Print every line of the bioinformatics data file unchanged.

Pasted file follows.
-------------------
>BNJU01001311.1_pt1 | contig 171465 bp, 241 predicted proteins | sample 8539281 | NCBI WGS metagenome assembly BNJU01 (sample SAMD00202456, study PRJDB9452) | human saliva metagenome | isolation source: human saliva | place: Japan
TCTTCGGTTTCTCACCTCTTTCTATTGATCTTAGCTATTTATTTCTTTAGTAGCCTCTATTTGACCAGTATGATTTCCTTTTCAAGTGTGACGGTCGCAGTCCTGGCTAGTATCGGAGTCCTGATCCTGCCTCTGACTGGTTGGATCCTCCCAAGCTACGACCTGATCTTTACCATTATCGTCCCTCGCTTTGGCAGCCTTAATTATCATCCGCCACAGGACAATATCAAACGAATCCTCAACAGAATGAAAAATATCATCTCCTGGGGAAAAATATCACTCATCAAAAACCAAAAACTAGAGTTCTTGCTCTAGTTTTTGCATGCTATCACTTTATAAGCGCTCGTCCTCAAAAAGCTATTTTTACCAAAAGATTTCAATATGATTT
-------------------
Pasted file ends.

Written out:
>BNJU01001311.1_pt1 | contig 171465 bp, 241 predicted proteins | sample 8539281 | NCBI WGS metagenome assembly BNJU01 (sample SAMD00202456, study PRJDB9452) | human saliva metagenome | isolation source: human saliva | place: Japan
TCTTCGGTTTCTCACCTCTTTCTATTGATCTTAGCTATTTATTTCTTTAGTAGCCTCTATTTGACCAGTATGATTTCCTTTTCAAGTGTGACGGTCGCAGTCCTGGCTAGTATCGGAGTCCTGATCCTGCCTCTGACTGGTTGGATCCTCCCAAGCTACGACCTGATCTTTACCATTATCGTCCCTCGCTTTGGCAGCCTTAATTATCATCCGCCACAGGACAATATCAAACGAATCCTCAACAGAATGAAAAATATCATCTCCTGGGGAAAAATATCACTCATCAAAAACCAAAAACTAGAGTTCTTGCTCTAGTTTTTGCATGCTATCACTTTATAAGCGCTCGTCCTCAAAAAGCTATTTTTACCAAAAGATTTCAATATGATTT